His principles of government, expressed in his speech of 30 June 1928, are a profession of national faith in Portugal, in its right to independence and colonial empire, in the consolidation of executive power, in the creation of a strong but not absolute state. The individual, the family, civil, cultural and moral religious associations must harmonize with the needs of society and the state without compromising individual guarantees and freedoms, respect for moral duty, the principles of the rights of peoples and human fraternity. Having no ideals of power and empire to realize, subordination to the state is less energetic than in Italy and Germany. Finally, the national economy must fall within the framework of political life both under the technical productive aspect and under the social aspect with ensuring respect for the rights and interests of employers and workers, associated with the destiny of production and the country through the organizations of the corporate state. The Portuguese social order, while borrowing organizational structures from Fascism, is inspired in its guiding principles by social Catholicism.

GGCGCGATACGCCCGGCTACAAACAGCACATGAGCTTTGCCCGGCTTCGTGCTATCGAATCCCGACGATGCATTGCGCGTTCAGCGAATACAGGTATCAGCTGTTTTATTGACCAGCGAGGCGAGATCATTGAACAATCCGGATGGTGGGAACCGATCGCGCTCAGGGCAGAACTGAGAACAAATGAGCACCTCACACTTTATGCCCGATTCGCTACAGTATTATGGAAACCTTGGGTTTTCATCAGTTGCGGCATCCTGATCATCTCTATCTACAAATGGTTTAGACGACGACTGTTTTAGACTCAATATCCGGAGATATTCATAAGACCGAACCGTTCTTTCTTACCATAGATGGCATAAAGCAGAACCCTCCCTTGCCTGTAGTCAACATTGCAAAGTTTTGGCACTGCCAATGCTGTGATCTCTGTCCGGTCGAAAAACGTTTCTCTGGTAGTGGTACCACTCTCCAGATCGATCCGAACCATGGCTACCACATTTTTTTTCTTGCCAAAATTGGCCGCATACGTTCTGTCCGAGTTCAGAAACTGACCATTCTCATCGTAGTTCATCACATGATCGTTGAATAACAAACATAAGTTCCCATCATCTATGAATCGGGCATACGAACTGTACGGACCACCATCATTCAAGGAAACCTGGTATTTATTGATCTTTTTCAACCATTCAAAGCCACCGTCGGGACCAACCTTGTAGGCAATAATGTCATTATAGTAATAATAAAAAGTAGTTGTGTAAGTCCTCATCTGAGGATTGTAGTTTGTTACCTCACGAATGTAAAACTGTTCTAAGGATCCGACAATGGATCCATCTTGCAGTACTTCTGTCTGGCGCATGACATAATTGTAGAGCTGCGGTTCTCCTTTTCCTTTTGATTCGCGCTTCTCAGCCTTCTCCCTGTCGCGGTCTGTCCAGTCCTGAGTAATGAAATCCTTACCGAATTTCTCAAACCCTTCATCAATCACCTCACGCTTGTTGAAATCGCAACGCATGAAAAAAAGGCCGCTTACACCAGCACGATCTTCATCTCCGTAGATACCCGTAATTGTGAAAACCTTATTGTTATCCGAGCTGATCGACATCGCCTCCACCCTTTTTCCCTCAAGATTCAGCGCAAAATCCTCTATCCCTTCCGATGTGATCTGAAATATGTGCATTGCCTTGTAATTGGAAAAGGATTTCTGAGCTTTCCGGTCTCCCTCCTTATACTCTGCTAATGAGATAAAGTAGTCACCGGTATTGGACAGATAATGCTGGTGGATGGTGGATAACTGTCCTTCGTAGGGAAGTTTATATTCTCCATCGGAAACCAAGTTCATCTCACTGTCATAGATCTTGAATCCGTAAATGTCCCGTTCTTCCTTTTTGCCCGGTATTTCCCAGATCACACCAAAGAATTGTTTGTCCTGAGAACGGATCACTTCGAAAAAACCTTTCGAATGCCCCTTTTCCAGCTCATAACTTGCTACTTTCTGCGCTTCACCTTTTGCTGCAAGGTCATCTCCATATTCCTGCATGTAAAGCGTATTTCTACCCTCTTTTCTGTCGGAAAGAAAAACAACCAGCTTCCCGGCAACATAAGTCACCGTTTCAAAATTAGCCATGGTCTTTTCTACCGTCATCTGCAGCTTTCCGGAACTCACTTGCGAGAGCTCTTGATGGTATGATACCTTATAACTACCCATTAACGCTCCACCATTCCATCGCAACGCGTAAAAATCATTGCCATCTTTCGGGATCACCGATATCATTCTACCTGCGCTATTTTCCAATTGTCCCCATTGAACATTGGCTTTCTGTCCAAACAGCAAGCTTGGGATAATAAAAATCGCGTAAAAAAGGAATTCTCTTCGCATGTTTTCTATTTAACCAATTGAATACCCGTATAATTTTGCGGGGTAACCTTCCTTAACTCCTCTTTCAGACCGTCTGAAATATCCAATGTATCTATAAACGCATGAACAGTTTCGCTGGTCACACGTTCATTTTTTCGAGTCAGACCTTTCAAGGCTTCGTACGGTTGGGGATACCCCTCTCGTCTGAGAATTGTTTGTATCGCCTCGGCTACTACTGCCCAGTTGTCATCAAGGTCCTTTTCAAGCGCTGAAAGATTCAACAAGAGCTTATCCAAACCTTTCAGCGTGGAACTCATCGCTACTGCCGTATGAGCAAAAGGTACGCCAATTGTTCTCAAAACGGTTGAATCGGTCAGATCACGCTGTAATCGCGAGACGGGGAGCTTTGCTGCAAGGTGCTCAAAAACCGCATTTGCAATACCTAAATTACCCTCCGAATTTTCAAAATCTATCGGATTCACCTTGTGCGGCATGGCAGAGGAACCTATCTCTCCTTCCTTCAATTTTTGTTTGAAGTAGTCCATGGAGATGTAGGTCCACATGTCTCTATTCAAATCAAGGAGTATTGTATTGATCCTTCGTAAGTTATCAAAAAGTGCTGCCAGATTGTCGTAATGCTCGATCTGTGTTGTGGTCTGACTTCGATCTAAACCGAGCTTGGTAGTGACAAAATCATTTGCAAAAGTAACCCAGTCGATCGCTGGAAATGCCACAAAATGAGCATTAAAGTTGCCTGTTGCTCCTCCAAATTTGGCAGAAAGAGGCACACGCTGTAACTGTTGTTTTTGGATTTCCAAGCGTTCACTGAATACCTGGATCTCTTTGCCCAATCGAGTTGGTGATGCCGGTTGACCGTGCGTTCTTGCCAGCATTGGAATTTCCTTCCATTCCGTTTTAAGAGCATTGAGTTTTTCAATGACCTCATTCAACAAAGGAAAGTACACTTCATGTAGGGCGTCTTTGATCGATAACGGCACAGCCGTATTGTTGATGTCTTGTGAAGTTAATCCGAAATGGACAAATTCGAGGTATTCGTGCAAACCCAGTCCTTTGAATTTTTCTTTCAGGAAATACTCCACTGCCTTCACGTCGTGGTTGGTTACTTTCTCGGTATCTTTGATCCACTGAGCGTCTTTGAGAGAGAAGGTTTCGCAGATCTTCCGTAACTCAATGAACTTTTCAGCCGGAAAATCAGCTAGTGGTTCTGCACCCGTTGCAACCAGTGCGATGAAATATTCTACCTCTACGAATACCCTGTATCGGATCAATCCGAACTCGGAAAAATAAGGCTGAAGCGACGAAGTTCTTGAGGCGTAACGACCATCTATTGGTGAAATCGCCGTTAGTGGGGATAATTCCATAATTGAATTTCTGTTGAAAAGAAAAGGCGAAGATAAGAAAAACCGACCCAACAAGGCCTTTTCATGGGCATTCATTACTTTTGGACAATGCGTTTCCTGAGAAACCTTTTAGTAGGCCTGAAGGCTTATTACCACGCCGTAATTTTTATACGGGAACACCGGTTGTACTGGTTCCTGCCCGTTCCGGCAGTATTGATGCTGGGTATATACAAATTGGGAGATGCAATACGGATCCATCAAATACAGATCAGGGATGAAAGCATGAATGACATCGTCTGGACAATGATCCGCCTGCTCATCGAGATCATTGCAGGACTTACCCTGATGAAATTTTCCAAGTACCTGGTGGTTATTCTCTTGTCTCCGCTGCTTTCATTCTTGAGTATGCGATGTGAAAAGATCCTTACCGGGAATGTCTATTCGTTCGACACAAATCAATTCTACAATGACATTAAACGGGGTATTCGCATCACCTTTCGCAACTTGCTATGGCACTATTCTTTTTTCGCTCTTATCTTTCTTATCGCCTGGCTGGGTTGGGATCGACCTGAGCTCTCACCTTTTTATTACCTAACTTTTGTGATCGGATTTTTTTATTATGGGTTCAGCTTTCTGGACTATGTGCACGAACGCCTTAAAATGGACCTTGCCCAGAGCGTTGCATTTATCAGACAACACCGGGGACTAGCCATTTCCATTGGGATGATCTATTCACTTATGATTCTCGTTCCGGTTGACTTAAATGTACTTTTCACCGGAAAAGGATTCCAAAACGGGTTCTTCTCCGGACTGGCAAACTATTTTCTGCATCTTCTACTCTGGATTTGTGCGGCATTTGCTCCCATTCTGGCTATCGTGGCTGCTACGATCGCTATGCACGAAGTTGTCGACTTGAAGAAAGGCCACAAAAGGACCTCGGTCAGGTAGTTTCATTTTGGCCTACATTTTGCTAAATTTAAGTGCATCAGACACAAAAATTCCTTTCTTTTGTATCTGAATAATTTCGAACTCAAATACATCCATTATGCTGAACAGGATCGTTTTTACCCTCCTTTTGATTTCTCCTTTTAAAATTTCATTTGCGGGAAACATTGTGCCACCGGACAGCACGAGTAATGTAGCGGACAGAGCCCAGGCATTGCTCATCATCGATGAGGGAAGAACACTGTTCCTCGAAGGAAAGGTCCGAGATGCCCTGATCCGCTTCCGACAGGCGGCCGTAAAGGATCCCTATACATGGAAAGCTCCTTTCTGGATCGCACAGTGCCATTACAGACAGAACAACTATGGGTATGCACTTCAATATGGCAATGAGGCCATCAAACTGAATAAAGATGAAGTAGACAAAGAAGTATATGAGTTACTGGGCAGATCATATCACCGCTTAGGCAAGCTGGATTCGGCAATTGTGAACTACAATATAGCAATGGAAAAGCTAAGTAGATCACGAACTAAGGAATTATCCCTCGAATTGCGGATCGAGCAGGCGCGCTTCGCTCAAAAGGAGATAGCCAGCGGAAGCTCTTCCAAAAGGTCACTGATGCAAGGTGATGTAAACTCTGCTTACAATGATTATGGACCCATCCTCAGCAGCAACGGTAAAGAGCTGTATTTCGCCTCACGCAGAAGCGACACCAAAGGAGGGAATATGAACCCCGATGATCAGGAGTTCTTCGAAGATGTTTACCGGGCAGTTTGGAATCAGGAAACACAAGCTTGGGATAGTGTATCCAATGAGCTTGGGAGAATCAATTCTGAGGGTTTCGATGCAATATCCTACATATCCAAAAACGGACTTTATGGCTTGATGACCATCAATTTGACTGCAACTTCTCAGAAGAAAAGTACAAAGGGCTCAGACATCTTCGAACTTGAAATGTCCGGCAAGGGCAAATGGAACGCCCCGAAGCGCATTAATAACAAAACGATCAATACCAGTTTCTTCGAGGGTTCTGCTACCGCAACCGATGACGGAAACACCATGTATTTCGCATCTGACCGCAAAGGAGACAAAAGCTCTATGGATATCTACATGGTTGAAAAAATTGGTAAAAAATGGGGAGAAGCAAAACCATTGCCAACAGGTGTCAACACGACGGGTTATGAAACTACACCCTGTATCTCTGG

Of fundamental importance is the Colonial Act of June 8, 1930 which integrates the overseas possessions into the territorial unity of the nation. With it we wanted to defend against possible external aggressions and at the same time recall Portugal to its imperial traditions.
“It is in the organic essence of the Portuguese nation to fulfill its historical mission of possessing and colonizing the overseas dominions and of civilizing the indigenous peoples they enclose…” (art. 2 of the Colonial Act).
Although Salazar is profoundly Catholic (in his time he also received minor orders) and the Portuguese are fervent Catholics, even with respect to relations between Church and State, as with respect to the monarchical restoration, the head of the government has always maintained a prudent reserve in order not to rekindle the struggles between supporters of the secular and confessional state together with those between monarchists and republicans: however, with him the policy of methodical laicization started in 1910 was put to an end. In effect, a parallel collaboration is implemented between Church and State to improve each self spiritually itself and achieve the common goal of promoting the moral development of the country.